Preparation is the first step toward ensuring the best possible outcome in any emergency situation. Organizations like FEMA, the National Institute on Aging, and the American Red Cross recommend starting with a list outlining any specific needs you or a loved one in your household may have, such as transportation assistance or medical conditions that require special treatment or equipment.

It’s also important to work with your family, caregivers, healthcare providers or local community services organizations in advance of a disaster to identify designated shelters that can accommodate your transportation, equipment, and/or healthcare needs, such as a wheelchair or scooter access, dietary needs, accommodations for pets, etc.

Experts in emergency preparedness also recommend creating a “go kit” containing:

  • At least 7 days of prescription and over-the-counter medications and personal care supplies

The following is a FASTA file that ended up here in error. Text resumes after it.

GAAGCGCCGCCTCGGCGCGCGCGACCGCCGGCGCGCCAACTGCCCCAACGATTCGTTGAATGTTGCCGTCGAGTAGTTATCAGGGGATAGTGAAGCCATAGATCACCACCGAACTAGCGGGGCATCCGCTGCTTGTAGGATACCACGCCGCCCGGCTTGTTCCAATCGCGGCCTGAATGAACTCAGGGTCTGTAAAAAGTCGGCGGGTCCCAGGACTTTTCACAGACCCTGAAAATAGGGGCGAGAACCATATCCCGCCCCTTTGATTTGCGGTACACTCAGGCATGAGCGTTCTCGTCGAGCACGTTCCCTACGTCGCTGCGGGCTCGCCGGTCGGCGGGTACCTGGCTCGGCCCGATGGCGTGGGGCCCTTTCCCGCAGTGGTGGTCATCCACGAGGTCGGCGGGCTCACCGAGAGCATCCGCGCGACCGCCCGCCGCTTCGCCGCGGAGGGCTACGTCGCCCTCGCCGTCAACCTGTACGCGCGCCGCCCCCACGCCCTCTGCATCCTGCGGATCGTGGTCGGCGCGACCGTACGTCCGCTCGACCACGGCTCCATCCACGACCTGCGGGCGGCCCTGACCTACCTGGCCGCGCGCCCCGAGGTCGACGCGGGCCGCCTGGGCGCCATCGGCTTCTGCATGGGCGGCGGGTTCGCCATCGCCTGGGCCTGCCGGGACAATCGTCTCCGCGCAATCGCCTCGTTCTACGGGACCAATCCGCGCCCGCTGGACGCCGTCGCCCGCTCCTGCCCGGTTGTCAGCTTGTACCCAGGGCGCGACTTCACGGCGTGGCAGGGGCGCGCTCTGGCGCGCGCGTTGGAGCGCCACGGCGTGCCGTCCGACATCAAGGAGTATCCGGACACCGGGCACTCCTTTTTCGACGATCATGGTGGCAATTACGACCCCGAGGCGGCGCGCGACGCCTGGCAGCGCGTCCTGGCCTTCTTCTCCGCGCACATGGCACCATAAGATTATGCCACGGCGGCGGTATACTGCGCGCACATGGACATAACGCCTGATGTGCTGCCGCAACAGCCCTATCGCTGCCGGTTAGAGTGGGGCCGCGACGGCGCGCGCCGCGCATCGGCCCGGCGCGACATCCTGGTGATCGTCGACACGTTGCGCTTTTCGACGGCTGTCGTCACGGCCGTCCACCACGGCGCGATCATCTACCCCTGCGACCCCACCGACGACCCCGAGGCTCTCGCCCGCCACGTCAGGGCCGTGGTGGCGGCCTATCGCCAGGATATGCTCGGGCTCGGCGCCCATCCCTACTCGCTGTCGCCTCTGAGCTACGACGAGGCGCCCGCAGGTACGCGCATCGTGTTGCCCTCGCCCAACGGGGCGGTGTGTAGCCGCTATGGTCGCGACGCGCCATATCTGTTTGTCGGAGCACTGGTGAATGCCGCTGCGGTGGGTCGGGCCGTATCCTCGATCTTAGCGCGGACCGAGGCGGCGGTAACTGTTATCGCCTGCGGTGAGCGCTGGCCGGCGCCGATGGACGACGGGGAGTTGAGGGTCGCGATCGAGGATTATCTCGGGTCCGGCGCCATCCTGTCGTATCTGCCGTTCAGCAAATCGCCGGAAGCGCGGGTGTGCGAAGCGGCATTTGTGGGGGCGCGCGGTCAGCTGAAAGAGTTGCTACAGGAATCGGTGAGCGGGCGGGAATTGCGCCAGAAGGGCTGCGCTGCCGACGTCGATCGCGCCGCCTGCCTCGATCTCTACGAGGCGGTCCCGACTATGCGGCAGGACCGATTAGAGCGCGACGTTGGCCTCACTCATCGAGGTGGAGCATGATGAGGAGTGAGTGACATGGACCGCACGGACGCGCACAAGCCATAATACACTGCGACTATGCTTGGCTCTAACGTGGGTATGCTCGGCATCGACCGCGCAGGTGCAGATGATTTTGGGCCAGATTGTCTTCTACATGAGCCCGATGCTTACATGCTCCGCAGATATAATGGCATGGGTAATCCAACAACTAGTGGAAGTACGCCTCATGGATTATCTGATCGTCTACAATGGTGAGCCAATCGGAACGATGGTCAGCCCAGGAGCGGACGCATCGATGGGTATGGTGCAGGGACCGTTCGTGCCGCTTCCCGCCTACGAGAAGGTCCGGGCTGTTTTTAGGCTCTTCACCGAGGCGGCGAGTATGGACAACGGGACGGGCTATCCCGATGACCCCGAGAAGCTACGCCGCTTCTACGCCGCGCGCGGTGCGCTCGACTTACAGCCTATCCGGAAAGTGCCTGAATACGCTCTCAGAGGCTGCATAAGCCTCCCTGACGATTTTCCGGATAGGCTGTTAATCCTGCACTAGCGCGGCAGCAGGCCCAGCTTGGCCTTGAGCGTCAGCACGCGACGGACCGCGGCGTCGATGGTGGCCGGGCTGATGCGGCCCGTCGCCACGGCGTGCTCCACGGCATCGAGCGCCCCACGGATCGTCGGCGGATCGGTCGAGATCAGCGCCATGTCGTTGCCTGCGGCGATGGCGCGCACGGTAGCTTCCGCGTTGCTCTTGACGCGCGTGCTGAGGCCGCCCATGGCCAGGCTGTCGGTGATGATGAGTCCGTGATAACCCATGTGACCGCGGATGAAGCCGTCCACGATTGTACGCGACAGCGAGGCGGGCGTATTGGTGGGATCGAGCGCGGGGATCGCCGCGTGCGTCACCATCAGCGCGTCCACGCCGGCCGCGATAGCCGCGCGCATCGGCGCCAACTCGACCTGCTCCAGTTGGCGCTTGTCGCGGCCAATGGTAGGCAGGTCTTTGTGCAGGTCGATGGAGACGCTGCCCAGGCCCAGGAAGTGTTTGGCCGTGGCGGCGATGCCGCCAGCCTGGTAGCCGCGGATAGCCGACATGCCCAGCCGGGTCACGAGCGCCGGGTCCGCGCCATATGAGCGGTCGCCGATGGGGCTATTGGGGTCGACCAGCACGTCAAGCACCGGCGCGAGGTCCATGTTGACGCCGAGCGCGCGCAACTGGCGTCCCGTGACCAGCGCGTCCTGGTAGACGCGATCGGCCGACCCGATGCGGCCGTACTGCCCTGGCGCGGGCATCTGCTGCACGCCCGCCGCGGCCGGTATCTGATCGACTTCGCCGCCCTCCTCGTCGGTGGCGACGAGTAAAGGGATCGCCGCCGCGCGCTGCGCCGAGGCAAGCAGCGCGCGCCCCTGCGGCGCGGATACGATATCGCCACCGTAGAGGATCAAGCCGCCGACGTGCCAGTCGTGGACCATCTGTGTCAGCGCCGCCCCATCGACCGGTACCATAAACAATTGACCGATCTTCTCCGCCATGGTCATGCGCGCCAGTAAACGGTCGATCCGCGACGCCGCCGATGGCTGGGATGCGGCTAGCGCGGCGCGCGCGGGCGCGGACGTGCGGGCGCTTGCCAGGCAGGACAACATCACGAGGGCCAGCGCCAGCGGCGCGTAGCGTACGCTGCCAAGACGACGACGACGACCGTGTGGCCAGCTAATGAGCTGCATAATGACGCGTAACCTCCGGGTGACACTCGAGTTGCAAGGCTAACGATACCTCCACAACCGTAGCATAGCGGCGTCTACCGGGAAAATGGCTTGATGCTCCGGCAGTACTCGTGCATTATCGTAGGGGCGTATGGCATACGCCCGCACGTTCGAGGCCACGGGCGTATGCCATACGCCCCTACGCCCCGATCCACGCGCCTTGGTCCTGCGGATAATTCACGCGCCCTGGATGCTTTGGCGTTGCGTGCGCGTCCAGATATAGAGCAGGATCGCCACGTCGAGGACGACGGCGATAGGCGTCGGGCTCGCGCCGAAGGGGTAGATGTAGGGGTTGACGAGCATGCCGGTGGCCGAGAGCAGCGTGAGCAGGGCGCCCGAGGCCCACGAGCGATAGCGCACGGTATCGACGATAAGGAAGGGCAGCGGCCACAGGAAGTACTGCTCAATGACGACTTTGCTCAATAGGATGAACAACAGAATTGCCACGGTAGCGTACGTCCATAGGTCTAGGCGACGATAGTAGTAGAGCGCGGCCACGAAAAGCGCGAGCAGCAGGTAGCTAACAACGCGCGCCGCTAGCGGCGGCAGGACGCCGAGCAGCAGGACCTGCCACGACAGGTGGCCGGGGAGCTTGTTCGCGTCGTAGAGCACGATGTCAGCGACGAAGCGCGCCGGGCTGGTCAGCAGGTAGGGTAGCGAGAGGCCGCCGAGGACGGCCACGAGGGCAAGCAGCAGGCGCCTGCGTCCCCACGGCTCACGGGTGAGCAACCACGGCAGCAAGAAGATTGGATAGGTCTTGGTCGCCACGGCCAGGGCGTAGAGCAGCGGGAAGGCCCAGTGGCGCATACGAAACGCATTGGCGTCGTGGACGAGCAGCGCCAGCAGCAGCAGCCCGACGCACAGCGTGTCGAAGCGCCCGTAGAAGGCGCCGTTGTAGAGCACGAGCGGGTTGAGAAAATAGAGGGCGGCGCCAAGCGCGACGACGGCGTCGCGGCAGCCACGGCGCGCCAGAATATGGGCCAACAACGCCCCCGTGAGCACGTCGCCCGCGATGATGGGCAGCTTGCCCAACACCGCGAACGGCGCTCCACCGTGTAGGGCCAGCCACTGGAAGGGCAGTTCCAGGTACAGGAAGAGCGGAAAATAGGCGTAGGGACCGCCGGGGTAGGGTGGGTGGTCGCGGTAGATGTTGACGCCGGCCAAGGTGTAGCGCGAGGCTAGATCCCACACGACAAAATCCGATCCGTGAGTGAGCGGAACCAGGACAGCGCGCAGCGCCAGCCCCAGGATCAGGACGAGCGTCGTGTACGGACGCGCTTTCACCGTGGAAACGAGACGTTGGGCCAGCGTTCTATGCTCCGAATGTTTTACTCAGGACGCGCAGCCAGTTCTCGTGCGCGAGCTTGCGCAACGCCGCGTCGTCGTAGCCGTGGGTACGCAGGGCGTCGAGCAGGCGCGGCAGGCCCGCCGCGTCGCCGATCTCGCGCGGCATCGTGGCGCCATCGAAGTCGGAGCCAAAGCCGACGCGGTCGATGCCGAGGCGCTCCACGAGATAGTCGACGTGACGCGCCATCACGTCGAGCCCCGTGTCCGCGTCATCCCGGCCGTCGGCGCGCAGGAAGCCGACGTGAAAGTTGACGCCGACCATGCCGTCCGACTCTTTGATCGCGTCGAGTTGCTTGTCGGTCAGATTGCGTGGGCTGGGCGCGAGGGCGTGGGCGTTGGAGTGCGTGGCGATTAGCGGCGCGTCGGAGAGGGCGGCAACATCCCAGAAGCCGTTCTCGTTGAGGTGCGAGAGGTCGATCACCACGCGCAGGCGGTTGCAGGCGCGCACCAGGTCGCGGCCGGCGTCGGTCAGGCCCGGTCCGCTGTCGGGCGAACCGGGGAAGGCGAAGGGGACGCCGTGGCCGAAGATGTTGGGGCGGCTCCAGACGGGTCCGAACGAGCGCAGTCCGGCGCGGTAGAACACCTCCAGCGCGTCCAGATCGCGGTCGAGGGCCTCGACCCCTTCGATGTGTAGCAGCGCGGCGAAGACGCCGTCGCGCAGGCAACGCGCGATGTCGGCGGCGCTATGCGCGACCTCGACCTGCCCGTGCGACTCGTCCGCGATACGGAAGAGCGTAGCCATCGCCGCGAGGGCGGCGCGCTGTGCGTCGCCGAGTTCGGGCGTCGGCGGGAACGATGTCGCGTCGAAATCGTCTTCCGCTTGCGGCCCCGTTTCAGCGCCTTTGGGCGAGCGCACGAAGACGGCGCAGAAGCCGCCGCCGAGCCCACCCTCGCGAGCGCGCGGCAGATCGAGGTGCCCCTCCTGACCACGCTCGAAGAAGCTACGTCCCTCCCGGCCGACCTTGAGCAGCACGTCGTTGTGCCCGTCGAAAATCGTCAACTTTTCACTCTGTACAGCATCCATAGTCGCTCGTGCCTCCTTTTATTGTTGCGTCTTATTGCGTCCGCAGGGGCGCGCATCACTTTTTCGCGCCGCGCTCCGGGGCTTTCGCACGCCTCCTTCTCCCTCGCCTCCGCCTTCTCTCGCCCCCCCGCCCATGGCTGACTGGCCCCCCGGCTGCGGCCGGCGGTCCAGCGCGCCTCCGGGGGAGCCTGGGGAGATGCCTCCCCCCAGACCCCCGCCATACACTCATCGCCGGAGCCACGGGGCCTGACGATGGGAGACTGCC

• A list of all current prescription and over-the-counter medications, including dosage and prescribers
  • Medicare/Medicaid and/or other health insurance cards
  • Copies of drivers’ licenses, passports, or another photo I.D.
  • Contact information for your immediate family members, healthcare providers, pharmacy, and legal and financial professionals
  • Copies of homeowners/renters and life insurance policies, including the toll-free phone numbers for claims assistance
  • Copies of estate planning documents, including powers of attorney, will(s), living will(s), trust(s), etc.
  • Extra eyeglasses, contact lenses, phone chargers, flashlights, batteries, and other items that you may rely on in an emergency